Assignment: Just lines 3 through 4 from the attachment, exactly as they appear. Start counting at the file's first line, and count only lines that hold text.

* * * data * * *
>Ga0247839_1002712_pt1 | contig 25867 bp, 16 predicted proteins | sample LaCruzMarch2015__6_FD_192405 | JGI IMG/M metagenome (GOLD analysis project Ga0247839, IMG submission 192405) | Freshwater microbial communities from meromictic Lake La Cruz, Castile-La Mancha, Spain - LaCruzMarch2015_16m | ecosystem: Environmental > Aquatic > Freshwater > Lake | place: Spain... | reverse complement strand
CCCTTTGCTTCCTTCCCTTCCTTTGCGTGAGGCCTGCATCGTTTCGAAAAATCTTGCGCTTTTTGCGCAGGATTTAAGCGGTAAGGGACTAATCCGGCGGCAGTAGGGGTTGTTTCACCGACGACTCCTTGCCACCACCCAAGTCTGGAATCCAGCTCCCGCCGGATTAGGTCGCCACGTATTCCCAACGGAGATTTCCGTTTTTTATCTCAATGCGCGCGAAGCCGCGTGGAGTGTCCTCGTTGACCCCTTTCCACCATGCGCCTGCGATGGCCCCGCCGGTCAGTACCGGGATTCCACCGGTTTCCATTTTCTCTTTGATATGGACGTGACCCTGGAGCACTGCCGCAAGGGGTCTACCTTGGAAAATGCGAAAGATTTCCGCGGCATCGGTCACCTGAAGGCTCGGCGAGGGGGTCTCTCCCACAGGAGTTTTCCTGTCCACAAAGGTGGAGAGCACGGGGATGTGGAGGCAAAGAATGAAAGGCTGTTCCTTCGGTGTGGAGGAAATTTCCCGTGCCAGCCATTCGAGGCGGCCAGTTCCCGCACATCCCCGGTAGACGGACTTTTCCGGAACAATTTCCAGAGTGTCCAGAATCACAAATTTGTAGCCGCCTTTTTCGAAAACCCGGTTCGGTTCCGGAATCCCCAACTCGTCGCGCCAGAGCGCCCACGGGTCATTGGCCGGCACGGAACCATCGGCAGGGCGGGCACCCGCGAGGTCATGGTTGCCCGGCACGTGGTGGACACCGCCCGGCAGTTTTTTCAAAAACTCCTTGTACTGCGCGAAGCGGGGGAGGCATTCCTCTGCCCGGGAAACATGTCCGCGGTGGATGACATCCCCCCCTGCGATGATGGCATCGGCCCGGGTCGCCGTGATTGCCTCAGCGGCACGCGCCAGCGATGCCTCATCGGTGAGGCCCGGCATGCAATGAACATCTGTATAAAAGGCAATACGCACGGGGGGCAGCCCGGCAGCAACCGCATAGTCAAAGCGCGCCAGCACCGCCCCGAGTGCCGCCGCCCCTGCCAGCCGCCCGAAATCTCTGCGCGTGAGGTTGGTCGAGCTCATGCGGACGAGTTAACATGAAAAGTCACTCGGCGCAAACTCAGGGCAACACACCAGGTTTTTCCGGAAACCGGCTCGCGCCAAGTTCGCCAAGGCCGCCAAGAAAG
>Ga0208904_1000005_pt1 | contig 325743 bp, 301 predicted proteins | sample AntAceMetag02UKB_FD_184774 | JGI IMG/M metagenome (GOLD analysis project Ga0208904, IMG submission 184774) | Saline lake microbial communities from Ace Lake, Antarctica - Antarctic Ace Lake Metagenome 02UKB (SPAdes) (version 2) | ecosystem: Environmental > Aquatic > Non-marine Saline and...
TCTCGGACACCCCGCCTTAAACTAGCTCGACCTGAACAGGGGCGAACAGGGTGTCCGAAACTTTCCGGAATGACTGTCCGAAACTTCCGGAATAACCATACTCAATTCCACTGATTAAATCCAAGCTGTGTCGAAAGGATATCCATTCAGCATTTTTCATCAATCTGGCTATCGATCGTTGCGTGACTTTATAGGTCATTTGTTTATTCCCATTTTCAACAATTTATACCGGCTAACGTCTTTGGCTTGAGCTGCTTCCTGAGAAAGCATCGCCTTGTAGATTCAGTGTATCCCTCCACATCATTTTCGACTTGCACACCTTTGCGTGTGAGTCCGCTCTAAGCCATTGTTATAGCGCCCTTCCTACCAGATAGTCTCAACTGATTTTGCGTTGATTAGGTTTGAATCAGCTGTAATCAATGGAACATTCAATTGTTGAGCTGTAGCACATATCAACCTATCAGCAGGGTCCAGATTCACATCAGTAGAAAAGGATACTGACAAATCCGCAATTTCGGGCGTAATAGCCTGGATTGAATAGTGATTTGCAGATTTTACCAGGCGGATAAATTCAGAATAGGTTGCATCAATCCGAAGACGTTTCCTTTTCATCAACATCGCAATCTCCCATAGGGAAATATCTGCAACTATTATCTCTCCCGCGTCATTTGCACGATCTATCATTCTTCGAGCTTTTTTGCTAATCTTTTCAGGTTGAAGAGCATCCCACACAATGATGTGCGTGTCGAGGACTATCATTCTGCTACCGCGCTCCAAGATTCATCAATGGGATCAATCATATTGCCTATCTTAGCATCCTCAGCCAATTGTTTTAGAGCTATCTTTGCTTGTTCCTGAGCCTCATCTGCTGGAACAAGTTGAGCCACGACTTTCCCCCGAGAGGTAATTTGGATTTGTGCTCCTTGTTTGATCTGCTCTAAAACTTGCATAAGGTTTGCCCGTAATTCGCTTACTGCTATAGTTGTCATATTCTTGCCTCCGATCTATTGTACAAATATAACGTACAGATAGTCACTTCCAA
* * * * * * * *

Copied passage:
>Ga0208904_1000005_pt1 | contig 325743 bp, 301 predicted proteins | sample AntAceMetag02UKB_FD_184774 | JGI IMG/M metagenome (GOLD analysis project Ga0208904, IMG submission 184774) | Saline lake microbial communities from Ace Lake, Antarctica - Antarctic Ace Lake Metagenome 02UKB (SPAdes) (version 2) | ecosystem: Environmental > Aquatic > Non-marine Saline and...
TCTCGGACACCCCGCCTTAAACTAGCTCGACCTGAACAGGGGCGAACAGGGTGTCCGAAACTTTCCGGAATGACTGTCCGAAACTTCCGGAATAACCATACTCAATTCCACTGATTAAATCCAAGCTGTGTCGAAAGGATATCCATTCAGCATTTTTCATCAATCTGGCTATCGATCGTTGCGTGACTTTATAGGTCATTTGTTTATTCCCATTTTCAACAATTTATACCGGCTAACGTCTTTGGCTTGAGCTGCTTCCTGAGAAAGCATCGCCTTGTAGATTCAGTGTATCCCTCCACATCATTTTCGACTTGCACACCTTTGCGTGTGAGTCCGCTCTAAGCCATTGTTATAGCGCCCTTCCTACCAGATAGTCTCAACTGATTTTGCGTTGATTAGGTTTGAATCAGCTGTAATCAATGGAACATTCAATTGTTGAGCTGTAGCACATATCAACCTATCAGCAGGGTCCAGATTCACATCAGTAGAAAAGGATACTGACAAATCCGCAATTTCGGGCGTAATAGCCTGGATTGAATAGTGATTTGCAGATTTTACCAGGCGGATAAATTCAGAATAGGTTGCATCAATCCGAAGACGTTTCCTTTTCATCAACATCGCAATCTCCCATAGGGAAATATCTGCAACTATTATCTCTCCCGCGTCATTTGCACGATCTATCATTCTTCGAGCTTTTTTGCTAATCTTTTCAGGTTGAAGAGCATCCCACACAATGATGTGCGTGTCGAGGACTATCATTCTGCTACCGCGCTCCAAGATTCATCAATGGGATCAATCATATTGCCTATCTTAGCATCCTCAGCCAATTGTTTTAGAGCTATCTTTGCTTGTTCCTGAGCCTCATCTGCTGGAACAAGTTGAGCCACGACTTTCCCCCGAGAGGTAATTTGGATTTGTGCTCCTTGTTTGATCTGCTCTAAAACTTGCATAAGGTTTGCCCGTAATTCGCTTACTGCTATAGTTGTCATATTCTTGCCTCCGATCTATTGTACAAATATAACGTACAGATAGTCACTTCCAA